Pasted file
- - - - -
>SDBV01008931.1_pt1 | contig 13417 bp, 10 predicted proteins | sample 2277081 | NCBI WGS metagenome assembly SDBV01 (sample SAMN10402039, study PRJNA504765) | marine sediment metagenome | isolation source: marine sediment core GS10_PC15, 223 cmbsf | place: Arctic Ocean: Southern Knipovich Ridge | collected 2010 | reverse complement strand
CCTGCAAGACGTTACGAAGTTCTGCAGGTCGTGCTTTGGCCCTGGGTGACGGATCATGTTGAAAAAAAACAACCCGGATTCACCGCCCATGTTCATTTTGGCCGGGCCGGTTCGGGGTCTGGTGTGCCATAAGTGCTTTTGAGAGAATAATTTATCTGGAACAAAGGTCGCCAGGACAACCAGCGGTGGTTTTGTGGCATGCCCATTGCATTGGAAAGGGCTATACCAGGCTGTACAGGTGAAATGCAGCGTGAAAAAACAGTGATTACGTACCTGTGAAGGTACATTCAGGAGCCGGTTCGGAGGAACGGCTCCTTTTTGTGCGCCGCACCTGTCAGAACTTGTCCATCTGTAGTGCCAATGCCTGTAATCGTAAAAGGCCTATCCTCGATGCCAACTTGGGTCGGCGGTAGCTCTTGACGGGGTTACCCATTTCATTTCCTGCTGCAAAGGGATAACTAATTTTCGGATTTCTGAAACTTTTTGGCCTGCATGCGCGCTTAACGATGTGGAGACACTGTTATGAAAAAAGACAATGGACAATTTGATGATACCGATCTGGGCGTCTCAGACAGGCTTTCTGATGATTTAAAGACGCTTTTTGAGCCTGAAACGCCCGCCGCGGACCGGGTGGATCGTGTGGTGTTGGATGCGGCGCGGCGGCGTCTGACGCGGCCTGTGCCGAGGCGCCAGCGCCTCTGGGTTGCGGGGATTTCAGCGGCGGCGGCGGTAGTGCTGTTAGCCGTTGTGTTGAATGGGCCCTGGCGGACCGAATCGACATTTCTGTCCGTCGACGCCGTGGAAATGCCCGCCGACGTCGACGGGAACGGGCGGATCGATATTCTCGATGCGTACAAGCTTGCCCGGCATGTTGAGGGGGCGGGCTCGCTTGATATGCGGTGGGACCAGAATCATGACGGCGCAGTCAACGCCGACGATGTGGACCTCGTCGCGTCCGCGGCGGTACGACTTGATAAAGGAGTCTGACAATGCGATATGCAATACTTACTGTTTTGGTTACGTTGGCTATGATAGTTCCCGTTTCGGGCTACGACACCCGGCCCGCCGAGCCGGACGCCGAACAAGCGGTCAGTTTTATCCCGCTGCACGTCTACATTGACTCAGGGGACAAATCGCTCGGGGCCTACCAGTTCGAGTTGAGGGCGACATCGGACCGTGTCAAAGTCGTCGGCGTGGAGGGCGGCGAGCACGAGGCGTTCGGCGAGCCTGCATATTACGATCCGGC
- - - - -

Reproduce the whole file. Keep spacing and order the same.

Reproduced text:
>SDBV01008931.1_pt1 | contig 13417 bp, 10 predicted proteins | sample 2277081 | NCBI WGS metagenome assembly SDBV01 (sample SAMN10402039, study PRJNA504765) | marine sediment metagenome | isolation source: marine sediment core GS10_PC15, 223 cmbsf | place: Arctic Ocean: Southern Knipovich Ridge | collected 2010 | reverse complement strand
CCTGCAAGACGTTACGAAGTTCTGCAGGTCGTGCTTTGGCCCTGGGTGACGGATCATGTTGAAAAAAAACAACCCGGATTCACCGCCCATGTTCATTTTGGCCGGGCCGGTTCGGGGTCTGGTGTGCCATAAGTGCTTTTGAGAGAATAATTTATCTGGAACAAAGGTCGCCAGGACAACCAGCGGTGGTTTTGTGGCATGCCCATTGCATTGGAAAGGGCTATACCAGGCTGTACAGGTGAAATGCAGCGTGAAAAAACAGTGATTACGTACCTGTGAAGGTACATTCAGGAGCCGGTTCGGAGGAACGGCTCCTTTTTGTGCGCCGCACCTGTCAGAACTTGTCCATCTGTAGTGCCAATGCCTGTAATCGTAAAAGGCCTATCCTCGATGCCAACTTGGGTCGGCGGTAGCTCTTGACGGGGTTACCCATTTCATTTCCTGCTGCAAAGGGATAACTAATTTTCGGATTTCTGAAACTTTTTGGCCTGCATGCGCGCTTAACGATGTGGAGACACTGTTATGAAAAAAGACAATGGACAATTTGATGATACCGATCTGGGCGTCTCAGACAGGCTTTCTGATGATTTAAAGACGCTTTTTGAGCCTGAAACGCCCGCCGCGGACCGGGTGGATCGTGTGGTGTTGGATGCGGCGCGGCGGCGTCTGACGCGGCCTGTGCCGAGGCGCCAGCGCCTCTGGGTTGCGGGGATTTCAGCGGCGGCGGCGGTAGTGCTGTTAGCCGTTGTGTTGAATGGGCCCTGGCGGACCGAATCGACATTTCTGTCCGTCGACGCCGTGGAAATGCCCGCCGACGTCGACGGGAACGGGCGGATCGATATTCTCGATGCGTACAAGCTTGCCCGGCATGTTGAGGGGGCGGGCTCGCTTGATATGCGGTGGGACCAGAATCATGACGGCGCAGTCAACGCCGACGATGTGGACCTCGTCGCGTCCGCGGCGGTACGACTTGATAAAGGAGTCTGACAATGCGATATGCAATACTTACTGTTTTGGTTACGTTGGCTATGATAGTTCCCGTTTCGGGCTACGACACCCGGCCCGCCGAGCCGGACGCCGAACAAGCGGTCAGTTTTATCCCGCTGCACGTCTACATTGACTCAGGGGACAAATCGCTCGGGGCCTACCAGTTCGAGTTGAGGGCGACATCGGACCGTGTCAAAGTCGTCGGCGTGGAGGGCGGCGAGCACGAGGCGTTCGGCGAGCCTGCATATTACGATCCGGC